According to Statistics Canada, the unemployment rate among those 24 and younger was 14.3 per cent last year, or 2.4 times the rate among workers 25 and older—the biggest gap since 1977 between youth unemployment and joblessness for older Canadians. When young people find jobs, they often find their way deep into debt, partly because house prices have soared. Between 1999 and 2010, the average debt of Canadians aged 31 to 35 grew by more than 60 per cent—enough to make many younger people, at least, feel poorer.

Even teenagers seeking part-time work in restaurants and stores are struggling. A report earlier this month from CIBC World Markets said the number of 15- to 18-year-old students unable to find after-school jobs climbed to a record of over 20 per cent, as more older workers take even those relatively low-wage positions. “I don’t think the government cares about those millennials, and I don’t think most parties do, because they don’t vote,” says Coletto. “But it’s the parents of a 22-year-old coming out of university—that’s the key voter group the Conservatives are going after, and the Liberals and NDP, too.”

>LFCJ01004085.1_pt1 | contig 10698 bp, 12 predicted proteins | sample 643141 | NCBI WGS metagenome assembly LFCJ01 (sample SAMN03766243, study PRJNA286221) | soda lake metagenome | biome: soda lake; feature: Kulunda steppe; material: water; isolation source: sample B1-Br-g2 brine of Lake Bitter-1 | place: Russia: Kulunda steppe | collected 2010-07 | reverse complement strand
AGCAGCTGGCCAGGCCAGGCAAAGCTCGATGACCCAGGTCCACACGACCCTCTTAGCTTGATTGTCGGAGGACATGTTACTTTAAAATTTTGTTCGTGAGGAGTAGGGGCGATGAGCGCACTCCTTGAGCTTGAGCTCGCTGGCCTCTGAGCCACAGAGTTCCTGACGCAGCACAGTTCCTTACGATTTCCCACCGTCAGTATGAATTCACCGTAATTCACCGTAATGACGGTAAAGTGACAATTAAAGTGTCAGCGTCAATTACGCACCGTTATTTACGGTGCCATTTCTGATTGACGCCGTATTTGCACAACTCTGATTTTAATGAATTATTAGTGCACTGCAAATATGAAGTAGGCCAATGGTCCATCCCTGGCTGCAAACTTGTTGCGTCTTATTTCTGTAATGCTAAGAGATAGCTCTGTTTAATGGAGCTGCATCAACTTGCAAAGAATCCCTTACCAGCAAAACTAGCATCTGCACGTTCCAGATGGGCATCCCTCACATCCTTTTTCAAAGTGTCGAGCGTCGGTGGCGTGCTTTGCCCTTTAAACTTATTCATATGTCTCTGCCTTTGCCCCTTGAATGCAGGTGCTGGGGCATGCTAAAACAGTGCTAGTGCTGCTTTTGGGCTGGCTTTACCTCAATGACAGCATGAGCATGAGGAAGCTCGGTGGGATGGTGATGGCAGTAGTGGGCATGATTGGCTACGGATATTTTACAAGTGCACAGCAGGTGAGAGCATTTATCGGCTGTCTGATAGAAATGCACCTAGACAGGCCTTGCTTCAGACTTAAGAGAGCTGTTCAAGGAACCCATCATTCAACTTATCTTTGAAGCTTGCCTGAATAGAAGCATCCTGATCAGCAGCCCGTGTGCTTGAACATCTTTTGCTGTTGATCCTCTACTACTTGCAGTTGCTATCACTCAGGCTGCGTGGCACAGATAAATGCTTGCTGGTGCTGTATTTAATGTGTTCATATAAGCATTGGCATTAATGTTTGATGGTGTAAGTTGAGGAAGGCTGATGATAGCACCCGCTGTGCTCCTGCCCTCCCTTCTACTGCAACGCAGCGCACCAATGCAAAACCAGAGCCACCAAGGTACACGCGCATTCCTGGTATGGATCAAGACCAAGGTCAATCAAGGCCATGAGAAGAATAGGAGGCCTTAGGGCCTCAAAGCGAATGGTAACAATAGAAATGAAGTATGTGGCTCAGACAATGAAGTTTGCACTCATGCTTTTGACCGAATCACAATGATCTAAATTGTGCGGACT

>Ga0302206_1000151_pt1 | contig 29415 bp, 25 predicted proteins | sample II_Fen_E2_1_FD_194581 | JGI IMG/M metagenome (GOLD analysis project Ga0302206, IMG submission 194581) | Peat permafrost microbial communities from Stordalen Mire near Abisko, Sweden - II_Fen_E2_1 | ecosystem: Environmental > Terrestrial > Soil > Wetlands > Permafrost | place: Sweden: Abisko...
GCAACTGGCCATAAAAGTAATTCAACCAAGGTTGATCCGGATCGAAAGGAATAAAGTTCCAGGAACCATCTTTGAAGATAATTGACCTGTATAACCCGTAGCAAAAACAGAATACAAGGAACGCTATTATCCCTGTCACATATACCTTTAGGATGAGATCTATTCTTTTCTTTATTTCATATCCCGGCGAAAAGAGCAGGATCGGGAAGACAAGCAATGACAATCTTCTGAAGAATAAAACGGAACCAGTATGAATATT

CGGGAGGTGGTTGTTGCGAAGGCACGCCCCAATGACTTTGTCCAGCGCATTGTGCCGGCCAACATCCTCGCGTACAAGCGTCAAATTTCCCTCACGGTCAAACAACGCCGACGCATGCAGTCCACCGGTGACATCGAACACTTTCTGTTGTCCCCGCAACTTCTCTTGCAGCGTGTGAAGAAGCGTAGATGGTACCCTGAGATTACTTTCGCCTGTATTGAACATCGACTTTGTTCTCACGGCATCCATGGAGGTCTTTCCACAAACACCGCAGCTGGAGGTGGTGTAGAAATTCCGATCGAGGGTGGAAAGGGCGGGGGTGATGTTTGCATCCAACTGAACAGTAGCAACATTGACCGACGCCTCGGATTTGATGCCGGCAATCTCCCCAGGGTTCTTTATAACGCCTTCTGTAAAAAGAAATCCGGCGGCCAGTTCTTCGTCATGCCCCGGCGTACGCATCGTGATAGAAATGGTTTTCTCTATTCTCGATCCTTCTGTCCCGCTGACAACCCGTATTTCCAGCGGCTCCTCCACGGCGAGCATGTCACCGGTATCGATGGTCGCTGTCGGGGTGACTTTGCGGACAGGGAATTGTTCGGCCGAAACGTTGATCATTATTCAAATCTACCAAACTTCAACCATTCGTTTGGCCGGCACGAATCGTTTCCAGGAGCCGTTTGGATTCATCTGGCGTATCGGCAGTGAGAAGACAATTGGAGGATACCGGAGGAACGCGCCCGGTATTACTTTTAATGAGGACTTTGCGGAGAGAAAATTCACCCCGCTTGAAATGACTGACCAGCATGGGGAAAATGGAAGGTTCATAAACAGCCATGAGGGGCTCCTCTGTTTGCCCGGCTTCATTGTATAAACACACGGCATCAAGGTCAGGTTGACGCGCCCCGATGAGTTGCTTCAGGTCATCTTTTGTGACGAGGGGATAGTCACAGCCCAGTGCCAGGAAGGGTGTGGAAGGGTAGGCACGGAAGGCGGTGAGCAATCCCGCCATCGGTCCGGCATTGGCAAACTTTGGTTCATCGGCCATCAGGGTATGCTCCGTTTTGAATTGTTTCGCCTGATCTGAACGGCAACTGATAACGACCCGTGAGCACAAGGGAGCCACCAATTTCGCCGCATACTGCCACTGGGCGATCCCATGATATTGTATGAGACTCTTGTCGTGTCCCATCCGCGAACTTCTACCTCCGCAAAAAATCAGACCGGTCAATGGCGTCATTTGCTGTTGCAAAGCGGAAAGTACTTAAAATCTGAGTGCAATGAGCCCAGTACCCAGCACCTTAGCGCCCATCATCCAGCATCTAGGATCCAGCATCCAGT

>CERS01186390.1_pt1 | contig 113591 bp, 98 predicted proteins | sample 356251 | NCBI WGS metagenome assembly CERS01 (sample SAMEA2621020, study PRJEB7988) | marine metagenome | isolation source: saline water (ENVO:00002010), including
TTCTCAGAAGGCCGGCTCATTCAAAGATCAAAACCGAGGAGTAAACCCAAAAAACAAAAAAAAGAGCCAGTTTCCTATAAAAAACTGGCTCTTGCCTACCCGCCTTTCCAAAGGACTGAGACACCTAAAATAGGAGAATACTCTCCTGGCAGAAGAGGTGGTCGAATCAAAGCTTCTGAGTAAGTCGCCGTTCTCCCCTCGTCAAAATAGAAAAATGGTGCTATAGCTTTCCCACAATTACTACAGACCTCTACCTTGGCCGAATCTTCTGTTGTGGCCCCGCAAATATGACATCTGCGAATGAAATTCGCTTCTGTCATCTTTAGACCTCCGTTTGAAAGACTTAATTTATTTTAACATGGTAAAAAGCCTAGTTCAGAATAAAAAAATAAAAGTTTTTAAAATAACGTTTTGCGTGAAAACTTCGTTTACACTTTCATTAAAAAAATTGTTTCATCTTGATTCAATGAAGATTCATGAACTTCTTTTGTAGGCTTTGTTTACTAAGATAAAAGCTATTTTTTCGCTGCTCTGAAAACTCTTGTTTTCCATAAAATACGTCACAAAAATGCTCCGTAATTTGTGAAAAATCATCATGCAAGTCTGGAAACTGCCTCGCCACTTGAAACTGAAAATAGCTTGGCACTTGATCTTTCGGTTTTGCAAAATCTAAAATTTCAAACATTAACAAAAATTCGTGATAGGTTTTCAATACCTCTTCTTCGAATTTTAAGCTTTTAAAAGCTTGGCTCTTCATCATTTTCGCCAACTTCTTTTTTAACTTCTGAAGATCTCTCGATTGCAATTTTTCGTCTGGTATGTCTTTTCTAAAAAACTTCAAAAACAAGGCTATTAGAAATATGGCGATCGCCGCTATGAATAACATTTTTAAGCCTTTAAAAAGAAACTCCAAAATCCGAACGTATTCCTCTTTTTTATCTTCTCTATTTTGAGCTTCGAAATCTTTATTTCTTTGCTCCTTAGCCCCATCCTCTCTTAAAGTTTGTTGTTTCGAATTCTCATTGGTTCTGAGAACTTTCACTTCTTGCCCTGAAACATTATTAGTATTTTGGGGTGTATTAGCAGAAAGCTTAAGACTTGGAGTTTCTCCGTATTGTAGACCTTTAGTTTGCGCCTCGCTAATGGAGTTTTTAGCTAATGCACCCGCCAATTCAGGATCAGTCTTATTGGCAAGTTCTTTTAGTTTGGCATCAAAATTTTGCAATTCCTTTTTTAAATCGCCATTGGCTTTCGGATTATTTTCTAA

There’s nothing new about all parties seeking middle-class support, of course. Launching the NDP’s 2011 election campaign, Jack Layton, the party’s late leader, accused Harper of failing to “give middle-class families a break.” For his part, Michael Ignatieff, the Liberal leader during that election, tried to peddle what he called a “family pack” platform—including grants for students, funding for child care spaces, help for those who stay home to care for old or ill family members and a tax credit for energy-saving home renovations—meant to compete head-on with Harper’s precisely targeted policies. Layton scored a historic NDP breakthrough, but mainly in Quebec. Ignatieff failed miserably. Harper won his majority while expanding Conservative dominance of suburban, middle-class ridings, particularly around Toronto.

The next test of his ability to maintain that crucial advantage will come with the return of Parliament on Oct. 16 for a Throne Speech, a fresh government agenda that some Ottawa insiders expect will highlight pocketbook issues such as cellphone costs, airline services and perhaps financial-institution fees. Flagging such common areas of annoyance for middle-class consumers might well be smart politics. But Trudeau is betting that middle-class discontent runs deeper, and has appointed Freeland to co-chair his new economic advisory committee, which is tasked with coming up with ideas for, among other things, “how to raise incomes for the middle class.” Unless Freeland’s committee is converted to the view that those incomes are actually already rising, their answer could form the heart of the next Liberal platform, and maybe even the prime target for Harper in the 2015 federal election.